What is Chemistry and Its Applications

Chemistry

Chemistry is defined as a branch of pure science that talks about the existence of matter, it’s composition, properties and uses.

WHY DO WE STUDY CHEMISTRY?.

– Since our world is made up of matter, we study chemistry to understand the composition, properties and uses of matter.

– We study chemistry to understand the world around us.

– We study chemistry to make informed and reasonable decisions.

– We study chemistry to make new discoveries and solve problems.

Chemistry

CHEMISTRY IN OUR EVERYDAY LIFE.

We experience chemical changes around us most times.

Things like:

– Lightening a match
– Cooking
– Burning wood
– Making palm wine
– Rusting nails
– Rotting leaves etc….are examples of chemical reactions

Some things are made by chemical processes
example:

– Soaps and detergents
– Hair creams and perfumes
– Plastics etc

SCIENTIFIC METHOD.

A scientific method is defined as a logical approach to answering questions/seeking answers about a hypothesis.

How discoveries are made by scientists includes:

– Observation:

Scientists are very alert and inquisitive people, they use their senses to observe what is happening around them.

– Pattern:

After observations are made , a certain pattern is followed and this often leads to the problems they try to solve.

– Hypothesis:

A reasonable explanation is carried out for the purpose of this argument or investigation.

– Experiments:

Appropriate experiments are carried out on the hypothesis.

When a hypothesis has been tested and found to be correct it becomes a theory, then a scientific law or principle is then established.

If the experiments give a negative result, then the Scientist goes back to modify his hypothesis or he puts forward a new one.

– Theory:

A theory is defined as a group of ideas that are intended to explain something.

USES OF CHEMISTRY.

Chemistry

Chemistry has contributed in providing our basic needs and improving the quality of our life.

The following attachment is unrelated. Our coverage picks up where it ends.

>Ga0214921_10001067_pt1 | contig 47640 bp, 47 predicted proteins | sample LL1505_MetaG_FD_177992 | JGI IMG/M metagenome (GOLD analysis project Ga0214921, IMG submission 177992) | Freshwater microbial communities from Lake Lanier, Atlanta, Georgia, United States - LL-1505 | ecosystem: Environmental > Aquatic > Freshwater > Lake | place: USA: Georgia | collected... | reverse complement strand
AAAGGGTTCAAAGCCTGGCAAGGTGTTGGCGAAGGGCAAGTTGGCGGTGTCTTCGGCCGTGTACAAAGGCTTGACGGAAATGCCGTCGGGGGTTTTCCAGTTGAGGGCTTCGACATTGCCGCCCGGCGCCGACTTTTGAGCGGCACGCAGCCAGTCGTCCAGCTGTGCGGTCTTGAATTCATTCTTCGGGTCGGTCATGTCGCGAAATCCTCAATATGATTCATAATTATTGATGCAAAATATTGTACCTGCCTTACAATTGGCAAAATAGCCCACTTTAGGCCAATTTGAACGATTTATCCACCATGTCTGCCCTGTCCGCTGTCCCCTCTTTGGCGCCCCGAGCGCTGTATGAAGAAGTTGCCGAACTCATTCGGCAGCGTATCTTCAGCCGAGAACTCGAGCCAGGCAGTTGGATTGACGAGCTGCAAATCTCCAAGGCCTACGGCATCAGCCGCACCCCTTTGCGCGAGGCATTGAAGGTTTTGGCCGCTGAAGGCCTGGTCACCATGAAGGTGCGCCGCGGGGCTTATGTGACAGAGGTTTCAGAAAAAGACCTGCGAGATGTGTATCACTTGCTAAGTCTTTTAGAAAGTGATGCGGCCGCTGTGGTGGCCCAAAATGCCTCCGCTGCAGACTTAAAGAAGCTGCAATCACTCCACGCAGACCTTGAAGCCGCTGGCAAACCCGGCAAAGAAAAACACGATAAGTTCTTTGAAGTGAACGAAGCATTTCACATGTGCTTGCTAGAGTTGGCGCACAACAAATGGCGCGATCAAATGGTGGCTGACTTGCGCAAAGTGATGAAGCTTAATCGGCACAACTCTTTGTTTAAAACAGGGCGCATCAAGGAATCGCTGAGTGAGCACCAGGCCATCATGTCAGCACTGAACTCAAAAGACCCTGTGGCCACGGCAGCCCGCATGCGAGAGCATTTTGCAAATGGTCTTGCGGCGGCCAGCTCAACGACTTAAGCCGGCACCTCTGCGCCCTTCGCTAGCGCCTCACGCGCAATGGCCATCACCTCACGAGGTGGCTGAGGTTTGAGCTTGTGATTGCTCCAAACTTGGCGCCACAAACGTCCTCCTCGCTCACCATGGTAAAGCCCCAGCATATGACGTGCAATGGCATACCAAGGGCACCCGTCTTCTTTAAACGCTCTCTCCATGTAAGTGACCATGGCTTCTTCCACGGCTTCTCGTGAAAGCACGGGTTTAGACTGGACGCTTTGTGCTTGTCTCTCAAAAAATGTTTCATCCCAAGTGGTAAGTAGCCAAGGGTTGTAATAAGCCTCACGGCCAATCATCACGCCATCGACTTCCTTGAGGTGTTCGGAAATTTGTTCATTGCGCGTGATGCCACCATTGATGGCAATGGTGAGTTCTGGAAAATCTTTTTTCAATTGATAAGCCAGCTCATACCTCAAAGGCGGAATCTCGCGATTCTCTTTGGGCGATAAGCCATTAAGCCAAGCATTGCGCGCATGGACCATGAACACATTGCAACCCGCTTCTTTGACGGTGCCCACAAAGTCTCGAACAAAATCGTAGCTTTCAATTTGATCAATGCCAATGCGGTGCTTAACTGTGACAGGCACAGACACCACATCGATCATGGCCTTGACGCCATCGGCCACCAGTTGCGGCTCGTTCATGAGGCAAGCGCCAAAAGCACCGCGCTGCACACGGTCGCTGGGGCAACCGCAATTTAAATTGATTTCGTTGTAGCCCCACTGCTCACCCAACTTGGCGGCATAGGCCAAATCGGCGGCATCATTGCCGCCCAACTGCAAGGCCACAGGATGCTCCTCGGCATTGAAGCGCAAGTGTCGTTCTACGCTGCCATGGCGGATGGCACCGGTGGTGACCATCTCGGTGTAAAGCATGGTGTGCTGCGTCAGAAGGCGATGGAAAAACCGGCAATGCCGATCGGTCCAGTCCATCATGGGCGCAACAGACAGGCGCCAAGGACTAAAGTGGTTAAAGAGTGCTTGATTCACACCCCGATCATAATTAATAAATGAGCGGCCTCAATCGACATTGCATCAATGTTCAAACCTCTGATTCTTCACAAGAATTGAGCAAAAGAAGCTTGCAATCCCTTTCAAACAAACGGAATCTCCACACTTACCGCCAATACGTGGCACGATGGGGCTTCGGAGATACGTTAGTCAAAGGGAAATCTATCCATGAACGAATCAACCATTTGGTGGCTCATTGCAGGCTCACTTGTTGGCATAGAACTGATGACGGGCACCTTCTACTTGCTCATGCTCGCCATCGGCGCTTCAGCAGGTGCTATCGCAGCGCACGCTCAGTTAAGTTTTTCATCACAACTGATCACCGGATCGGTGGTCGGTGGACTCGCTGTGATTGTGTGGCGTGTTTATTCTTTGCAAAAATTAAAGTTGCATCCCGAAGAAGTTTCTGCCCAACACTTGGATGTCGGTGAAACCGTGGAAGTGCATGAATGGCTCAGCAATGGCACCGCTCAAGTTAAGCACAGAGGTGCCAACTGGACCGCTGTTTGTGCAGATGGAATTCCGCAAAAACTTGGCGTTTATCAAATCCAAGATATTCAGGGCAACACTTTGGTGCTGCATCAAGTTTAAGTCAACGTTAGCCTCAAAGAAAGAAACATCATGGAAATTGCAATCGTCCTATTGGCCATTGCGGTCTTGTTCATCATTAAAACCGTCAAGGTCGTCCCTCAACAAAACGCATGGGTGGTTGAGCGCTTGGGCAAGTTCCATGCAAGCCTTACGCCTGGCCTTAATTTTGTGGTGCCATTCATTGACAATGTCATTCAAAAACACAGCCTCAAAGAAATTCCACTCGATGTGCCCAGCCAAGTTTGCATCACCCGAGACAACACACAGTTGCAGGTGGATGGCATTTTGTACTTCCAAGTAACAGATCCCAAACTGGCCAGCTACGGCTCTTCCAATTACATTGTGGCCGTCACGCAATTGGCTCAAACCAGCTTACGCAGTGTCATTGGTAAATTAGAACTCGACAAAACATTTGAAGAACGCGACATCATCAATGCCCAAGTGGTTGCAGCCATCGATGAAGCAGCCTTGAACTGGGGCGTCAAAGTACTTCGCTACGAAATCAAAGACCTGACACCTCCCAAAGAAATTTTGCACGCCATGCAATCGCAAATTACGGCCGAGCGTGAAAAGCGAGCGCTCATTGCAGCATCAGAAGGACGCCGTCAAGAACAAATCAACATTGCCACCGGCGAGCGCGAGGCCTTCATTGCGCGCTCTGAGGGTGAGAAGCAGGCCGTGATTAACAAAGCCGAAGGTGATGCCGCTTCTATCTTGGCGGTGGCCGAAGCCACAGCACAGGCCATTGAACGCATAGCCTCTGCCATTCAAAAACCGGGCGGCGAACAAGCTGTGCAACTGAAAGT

Chemistry is used in the production the following:

Production of food:

Fertilizers have helped to increase food production greatly. Chemical processes are designed to preserve and store food for long periods, so that it can be exported to distant countries and it’s made available for more people.

– Military:

Production of ammunition and gunpowder has made defense easier for the military.

Housing:

Materials like cement, concrete, steel, bricks and tiles which are produced by chemical industries are used to build houses in other to solve the problems of housing.

Medicine:

The variety of medicines made available to us are as a result of chemical research and technology.

Transportation:

Alloys which are strong and resistant to heat are made possible for the production of vehicles for easy Transportation.

ADVERSE EFFECTS OF CHEMISTRY.

1) Corrosion of Iron:

Corrosion also known as rusting of iron is the slow deterioration of iron to iron (III) oxide. It requires the presence of water and oxygen to take place.

Prevention of Rusting:

– Alloying:

Alloying is defined as a process in which two or more metals are melted to form a specific material.
Alloying increases the inertness of the metal, which then increases corrosion resistance.

– Cathodic Protection:

Cathodic Protection is defined as a type of technique used to control corrosion on a metal surface.

– Application of protective coating.

– Application of sacrificial metal.

2) Pollution:

– Chemical wastes from factories, oil refineries and radioactive wastes from nuclear plants.

– Oil spillage, exhaust from motor vehicles, pesticides fertilizers and acid rain has made our environment unclean and endangered plant and animal life.

3) Drug Abuse:

Drugs like cocaine, heroin, and morphine have been severally abused by people. Although many of the drugs are not used in medical treatment, unscrupulous people produce and sell them at huge profits.

CAREERS IN CHEMISTRY.

Below are some few career path for those who study chemistry:

– Teaching service.

– Health service:

Pharmacists, biochemists, chemists, nutritionists, dieticians etc.

– Food processing.

– Petroleum and petrochemical industries.

– Manufacturing industries.

– Agriculture.

– Forestry.